The last talk of this Hack in Paris 2017 was given by two speakers:
- Wayne Huang , founder and CEO of Armorize Technologies, VP Engineering at Proofpoint
- Sun Huang, Senior Threat Researcher at Proofpoint
In this talk, speakers presented 25 techniques to gather threat intelligence and tracks actors, that is to say people who developed malware and used against targdzets. Threat intelligence harvested from these actors allowed researcher to understand how these people work, their daily operation, their methodologies and tools they used to attack targets.
The important thing to understand before following this talk is the key difference between raw data or processed information and real intelligence. Where a data is a raw, unorganized fact, Information is the result of processed and organized data in a given context. An information can be true, false, misleading, incomplete, relevant, or irrelevant; In contrary, Intelligence is Accurate, timely, complete (as possible), assessed for relevancy. In addition, Intelligence is aggregated from reliable sources and cross correlated for accuracy.
There are four types of Threat Intelligence:
- Tactical: how threat actors are conducting attacks. Tactical threat intelligence is consumed by defenders and incident responders to ensure that their defenses, alerting and Investigations are prepared for current tactics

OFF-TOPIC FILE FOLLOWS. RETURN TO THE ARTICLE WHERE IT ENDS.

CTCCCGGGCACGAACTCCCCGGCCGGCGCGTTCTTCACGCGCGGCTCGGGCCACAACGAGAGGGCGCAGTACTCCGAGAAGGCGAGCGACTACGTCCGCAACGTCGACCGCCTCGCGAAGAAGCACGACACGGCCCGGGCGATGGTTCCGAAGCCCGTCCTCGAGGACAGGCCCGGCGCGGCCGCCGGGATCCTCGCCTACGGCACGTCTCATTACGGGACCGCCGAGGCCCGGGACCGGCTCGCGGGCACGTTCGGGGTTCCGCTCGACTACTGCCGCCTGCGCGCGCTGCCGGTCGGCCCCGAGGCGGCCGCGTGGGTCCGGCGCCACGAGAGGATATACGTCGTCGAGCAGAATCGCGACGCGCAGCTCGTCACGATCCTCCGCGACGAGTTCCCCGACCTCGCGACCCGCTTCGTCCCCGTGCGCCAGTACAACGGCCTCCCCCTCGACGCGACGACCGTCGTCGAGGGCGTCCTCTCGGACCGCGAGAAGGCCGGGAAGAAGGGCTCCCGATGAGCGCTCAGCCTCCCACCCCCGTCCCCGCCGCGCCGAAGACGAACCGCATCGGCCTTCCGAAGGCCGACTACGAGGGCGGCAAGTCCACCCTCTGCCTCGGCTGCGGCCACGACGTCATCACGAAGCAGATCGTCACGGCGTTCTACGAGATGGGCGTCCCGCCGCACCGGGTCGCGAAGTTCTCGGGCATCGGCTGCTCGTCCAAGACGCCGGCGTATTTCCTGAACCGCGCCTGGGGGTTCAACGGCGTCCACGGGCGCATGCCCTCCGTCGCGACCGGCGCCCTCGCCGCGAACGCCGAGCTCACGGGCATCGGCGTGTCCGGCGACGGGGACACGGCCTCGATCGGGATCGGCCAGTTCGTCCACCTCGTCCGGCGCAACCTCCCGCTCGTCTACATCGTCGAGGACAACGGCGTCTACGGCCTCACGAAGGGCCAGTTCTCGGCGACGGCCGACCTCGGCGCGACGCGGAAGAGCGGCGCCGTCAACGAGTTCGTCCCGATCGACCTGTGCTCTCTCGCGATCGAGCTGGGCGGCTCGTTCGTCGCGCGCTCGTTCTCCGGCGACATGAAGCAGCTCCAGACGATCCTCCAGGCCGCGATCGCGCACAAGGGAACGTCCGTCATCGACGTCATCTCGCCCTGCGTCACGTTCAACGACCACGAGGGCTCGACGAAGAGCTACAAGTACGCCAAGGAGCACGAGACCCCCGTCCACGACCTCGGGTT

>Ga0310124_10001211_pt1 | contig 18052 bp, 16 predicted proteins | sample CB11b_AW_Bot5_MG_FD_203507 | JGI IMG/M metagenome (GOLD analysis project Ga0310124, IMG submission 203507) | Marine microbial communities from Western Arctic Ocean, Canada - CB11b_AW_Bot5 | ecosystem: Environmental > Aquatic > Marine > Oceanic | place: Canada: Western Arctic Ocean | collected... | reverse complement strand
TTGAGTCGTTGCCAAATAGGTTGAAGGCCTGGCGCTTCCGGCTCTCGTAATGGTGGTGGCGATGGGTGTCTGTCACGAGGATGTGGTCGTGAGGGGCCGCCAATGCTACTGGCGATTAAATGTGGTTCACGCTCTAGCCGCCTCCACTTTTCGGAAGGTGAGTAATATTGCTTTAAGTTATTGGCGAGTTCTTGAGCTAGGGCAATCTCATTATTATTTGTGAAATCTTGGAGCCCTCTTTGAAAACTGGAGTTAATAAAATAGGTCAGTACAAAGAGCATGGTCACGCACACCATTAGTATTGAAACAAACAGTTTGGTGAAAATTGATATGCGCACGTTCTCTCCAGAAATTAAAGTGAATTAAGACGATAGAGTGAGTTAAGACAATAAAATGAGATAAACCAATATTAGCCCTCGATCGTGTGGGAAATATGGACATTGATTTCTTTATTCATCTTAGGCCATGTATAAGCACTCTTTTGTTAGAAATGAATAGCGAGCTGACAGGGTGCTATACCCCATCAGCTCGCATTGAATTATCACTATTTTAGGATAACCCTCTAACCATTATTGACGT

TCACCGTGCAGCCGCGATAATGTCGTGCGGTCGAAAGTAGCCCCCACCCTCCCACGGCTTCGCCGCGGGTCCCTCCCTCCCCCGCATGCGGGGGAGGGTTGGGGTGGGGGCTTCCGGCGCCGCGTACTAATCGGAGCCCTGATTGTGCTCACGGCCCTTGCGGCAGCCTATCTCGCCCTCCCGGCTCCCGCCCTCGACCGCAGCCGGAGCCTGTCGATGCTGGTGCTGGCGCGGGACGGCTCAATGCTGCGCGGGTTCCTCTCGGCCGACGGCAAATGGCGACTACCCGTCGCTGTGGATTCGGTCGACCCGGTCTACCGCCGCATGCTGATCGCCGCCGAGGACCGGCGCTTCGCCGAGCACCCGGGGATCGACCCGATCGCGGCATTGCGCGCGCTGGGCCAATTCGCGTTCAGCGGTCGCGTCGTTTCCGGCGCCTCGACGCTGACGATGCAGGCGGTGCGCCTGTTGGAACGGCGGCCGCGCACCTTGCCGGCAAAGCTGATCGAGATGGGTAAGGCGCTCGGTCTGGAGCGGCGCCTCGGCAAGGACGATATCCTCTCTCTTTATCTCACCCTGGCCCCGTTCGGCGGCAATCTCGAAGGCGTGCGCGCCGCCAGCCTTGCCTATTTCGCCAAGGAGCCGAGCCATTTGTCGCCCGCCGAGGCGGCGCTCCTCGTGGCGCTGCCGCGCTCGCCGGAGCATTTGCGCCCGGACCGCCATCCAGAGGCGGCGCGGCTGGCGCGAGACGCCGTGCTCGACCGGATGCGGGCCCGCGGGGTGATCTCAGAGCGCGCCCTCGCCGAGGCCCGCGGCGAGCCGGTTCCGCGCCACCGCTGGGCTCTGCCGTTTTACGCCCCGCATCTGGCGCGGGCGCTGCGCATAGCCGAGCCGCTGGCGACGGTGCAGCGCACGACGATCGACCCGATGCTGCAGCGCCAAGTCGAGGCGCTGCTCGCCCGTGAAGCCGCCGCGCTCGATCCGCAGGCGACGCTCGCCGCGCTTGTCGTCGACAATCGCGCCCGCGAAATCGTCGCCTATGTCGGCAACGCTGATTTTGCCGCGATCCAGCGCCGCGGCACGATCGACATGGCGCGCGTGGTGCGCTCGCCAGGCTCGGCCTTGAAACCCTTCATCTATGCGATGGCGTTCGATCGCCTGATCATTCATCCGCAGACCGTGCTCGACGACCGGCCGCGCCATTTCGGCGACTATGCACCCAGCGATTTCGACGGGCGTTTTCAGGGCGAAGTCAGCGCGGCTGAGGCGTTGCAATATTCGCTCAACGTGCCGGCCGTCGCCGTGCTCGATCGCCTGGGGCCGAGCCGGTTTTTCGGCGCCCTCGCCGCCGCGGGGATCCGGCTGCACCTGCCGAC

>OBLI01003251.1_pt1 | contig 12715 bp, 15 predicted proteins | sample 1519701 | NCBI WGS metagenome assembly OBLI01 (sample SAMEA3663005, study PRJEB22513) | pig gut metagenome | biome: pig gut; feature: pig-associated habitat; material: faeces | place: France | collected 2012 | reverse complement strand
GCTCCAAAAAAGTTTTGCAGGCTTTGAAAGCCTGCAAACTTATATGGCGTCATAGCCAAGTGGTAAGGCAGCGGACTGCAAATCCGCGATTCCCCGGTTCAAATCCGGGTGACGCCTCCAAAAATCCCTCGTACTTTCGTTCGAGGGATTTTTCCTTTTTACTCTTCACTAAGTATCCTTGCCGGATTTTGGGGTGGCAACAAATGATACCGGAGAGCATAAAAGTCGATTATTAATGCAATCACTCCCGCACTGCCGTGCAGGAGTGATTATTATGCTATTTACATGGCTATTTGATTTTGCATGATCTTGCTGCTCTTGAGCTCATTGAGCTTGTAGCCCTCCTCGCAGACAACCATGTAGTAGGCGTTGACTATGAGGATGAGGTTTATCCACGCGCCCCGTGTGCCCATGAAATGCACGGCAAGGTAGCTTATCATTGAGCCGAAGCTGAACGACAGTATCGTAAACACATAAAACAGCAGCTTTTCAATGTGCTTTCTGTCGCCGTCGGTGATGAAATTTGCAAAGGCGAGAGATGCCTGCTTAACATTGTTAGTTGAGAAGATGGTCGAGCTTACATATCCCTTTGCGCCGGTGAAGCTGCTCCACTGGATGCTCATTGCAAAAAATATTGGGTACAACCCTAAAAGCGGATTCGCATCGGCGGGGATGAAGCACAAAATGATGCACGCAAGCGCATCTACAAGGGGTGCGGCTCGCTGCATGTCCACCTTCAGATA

- Operational: specific impending attacks against the organization and is initially consumed by higher-level security staff
- Strategic: identify trends. High-level information on changing risk
- Technical: information (or, more often, data) that is normally consumed through technical means. An example would be a feed of IP addresses suspected of being malicious orimplicated as command and control servers.
This talk focused on technical threat intelligence. Intelligence is harvested thanks to technical means, by “pentesting” C&C servers. Thanks to this, tactical threat intelligence can also be applied to understand methodologies of actors. Speakers begin with a brief description of the general methodology to apply these 25 techniques to gather threat Intel. Malware put in sandboxes generate lot of URLs to communicate with their command and control panel (hosted by C&C severs). These URLs are called C2 URL.
Nowadays, sandboxes are commonly used in malware analysis and forensic field.
It allows executing untested or untrusted programs or code, possibly from unverified or untrusted third parties, suppliers, users or websites, without risking harm to the host machine or operating system.For instance Joe sandbox consists in a Linux controller machine and several analysis virtual machines (with Windows and Android installed).To analyses malwares, it has to be send to the “Controller machine” via Joe sandbox’s web interface which will be then sent to “Analysis machines” for the actual analysis.
It would have been interesting to know how researchers collect these malware and sources of C2 URLs in the talk. In fact, there are several methods to collect malwares:
- Sample source for researcher on the internet like https://virusshare.com/ or https://www.hybrid-analysis.com/
- From “Honeypots” which are IT infrastructure or application component that is deployed to be attacked